I have one question following up on Mr. Ménard's question regarding application. I accept your answer, Mr. Andrews, that you're trying to add specificity so that the judge, when considering judicial interim release, has something else to think about, and that's the protection and safety of the children of the accused.
    But a test still has to be met. Perhaps this is a question for Ms. Illingworth. What is substantially going to change in your mind regarding what goes through the bail hearing justice's mind? It's always been the case that if there's a reasonable likelihood that the accused will commit a Criminal Code offence, the person ought to be detained. So by adding this, what extra protection is instilled for the children of the accused?
    I don't know that there is an extra protection on it, but to have it in there is an important measure for families who have gone through what the Bagbys have gone through to know that. I realize the Criminal Code judges are already supposed to consider the safety of victims before releasing an accused on bail, but it doesn't happen enough. It's not happening enough. We see it all the time with the victims that we help on a daily basis, with the women and children who are victims of domestic violence. It's important that it goes in there as a statement so that perhaps the crown can argue, there is a real risk here and you need to consider the safety of these children.


    Thank you.
    Mr. Petit, a short question.


    Good afternoon to all the witnesses.
    First, my congratulations, Mr.Andrews. Introducing a private member's bill is not easy. You and I both know that it takes time and that it often comes to nought. You have my complete support.
     I would mostly like to speak to Mr. David Bagby.
    I would like to talk to you a little about what our government is doing. We have introduced bills on human trafficking and child pornography. My party sponsored them. Children are important to me. I have four children and four grandchildren. You can see already where I am coming from.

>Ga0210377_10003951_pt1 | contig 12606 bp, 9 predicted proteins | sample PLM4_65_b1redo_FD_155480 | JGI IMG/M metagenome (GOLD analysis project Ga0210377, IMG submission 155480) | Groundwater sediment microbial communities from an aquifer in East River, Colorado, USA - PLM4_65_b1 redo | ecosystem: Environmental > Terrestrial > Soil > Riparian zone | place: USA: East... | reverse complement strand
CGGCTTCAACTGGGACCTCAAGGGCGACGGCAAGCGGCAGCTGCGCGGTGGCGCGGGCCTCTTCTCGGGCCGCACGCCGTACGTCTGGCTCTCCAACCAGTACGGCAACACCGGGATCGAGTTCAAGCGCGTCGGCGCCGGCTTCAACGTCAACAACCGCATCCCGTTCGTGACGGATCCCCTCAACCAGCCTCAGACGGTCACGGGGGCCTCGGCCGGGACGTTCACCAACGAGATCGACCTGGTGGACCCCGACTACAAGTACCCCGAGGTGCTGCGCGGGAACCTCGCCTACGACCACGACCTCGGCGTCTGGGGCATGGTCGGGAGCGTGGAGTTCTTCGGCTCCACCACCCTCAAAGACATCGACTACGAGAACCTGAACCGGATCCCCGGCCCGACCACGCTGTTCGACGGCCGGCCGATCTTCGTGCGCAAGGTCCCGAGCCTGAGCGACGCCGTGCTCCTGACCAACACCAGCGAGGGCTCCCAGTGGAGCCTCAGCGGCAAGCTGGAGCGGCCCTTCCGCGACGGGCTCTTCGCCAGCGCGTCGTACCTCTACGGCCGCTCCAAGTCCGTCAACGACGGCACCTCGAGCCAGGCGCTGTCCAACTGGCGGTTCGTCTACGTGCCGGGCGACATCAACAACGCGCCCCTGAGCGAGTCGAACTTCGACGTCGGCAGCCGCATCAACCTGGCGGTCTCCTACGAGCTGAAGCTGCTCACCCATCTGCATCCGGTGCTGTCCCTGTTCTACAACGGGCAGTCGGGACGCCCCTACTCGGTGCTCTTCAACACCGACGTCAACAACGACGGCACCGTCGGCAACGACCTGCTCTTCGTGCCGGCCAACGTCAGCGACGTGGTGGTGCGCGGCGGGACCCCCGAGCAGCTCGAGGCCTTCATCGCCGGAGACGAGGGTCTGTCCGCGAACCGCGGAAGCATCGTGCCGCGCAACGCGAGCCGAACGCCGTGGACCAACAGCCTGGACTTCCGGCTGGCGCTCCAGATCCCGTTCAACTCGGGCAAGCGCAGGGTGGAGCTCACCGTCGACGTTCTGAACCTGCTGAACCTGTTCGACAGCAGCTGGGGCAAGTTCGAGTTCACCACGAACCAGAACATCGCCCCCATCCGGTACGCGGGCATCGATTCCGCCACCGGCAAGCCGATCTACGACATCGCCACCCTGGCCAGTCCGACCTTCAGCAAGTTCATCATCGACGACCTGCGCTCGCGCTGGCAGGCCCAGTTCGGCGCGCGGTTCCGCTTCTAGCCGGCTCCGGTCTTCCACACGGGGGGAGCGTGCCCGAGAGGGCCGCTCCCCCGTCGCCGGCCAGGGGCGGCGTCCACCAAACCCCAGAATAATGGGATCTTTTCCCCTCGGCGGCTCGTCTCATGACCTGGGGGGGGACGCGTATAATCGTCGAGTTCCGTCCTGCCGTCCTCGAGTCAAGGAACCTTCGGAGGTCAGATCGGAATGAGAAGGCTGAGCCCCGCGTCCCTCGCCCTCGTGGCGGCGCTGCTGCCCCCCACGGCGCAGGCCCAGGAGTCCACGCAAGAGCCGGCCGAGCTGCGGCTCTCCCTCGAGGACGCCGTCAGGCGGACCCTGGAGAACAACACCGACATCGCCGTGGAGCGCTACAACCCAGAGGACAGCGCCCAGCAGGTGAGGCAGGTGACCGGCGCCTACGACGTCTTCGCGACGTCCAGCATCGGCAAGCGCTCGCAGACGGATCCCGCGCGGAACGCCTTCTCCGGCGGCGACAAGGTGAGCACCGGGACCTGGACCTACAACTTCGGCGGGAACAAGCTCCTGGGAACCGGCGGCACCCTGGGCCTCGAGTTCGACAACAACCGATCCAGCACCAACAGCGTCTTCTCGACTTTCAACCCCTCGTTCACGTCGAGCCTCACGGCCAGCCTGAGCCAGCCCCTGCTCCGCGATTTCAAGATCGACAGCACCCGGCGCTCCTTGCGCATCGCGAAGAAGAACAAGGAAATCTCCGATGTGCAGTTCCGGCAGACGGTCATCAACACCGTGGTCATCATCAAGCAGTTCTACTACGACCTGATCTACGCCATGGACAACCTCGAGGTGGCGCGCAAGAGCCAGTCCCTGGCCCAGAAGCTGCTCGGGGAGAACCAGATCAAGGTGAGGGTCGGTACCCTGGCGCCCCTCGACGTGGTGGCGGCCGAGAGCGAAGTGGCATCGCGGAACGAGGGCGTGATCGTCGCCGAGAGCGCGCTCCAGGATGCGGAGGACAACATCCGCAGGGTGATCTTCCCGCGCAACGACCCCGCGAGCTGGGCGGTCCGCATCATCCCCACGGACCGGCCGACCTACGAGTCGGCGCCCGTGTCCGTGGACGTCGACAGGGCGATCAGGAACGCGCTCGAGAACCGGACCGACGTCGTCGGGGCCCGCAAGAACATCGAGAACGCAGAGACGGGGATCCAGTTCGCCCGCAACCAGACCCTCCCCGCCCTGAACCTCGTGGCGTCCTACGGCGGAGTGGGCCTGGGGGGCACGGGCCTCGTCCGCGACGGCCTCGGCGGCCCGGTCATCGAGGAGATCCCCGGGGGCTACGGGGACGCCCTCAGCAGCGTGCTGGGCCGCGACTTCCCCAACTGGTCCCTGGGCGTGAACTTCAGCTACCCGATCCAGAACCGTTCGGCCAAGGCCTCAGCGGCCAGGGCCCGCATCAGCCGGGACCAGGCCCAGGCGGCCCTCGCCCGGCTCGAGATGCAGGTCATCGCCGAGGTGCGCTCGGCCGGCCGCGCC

My question is simple. It seems that you have done a lot of research, which is very commendable on your part, and focused your argument very well. You are here with your member of Parliament, Mr. Andrews, and it is clear that there is good chemistry between you. You provide each other with support.
    Do you believe, in your heart of hearts, that the amendment you are proposing to section 515 of the Criminal Code, simple though it is, is really going to put an end to this kind of crime?


     I think the proposed modification to the bail law has value as it's written. I think of it like this. The crown prosecutor has a set of tools that he can use to try to get bail denied for an accused, and the Criminal Code lays them out. This gives him one more tool, one more screwdriver that might fit. In some cases, I can envision this being of value.
    Another way to look at it is this. If this had been the law in Newfoundland in 2001 and up, would Zachary still be alive? I don't think so. My impression, from the legal arguments...well, there was no legal argument in the first bail hearing in December 2001. But Judge Welsh's legal decision, written on January 10, 2003, stressed that Dr. Turner was to be presumed innocent and therefore the crime she was accused of was not relevant to bail, and that she had obeyed the court order to come back many times, so she was not a flight risk. If, at that time, Mr. Madden, the crown prosecutor, had stood up and argued that she had a minor child in her custody and that child might be in danger, the judge would have simply said, “Show me a threat. When did she threaten the baby?” She never threatened the baby. To our knowledge, she never said a word about threatening the baby, or anyone. She was too smart, too careful.
    I'm sorry, I don't mean to undermine what Mr. Andrews has proposed here. I simply mean to push the logic of this as far as I can see it going. I don't see any way a manipulative murderer can be kept in jail or in other custody unless it's a blanket rule, because some of them are just too smart.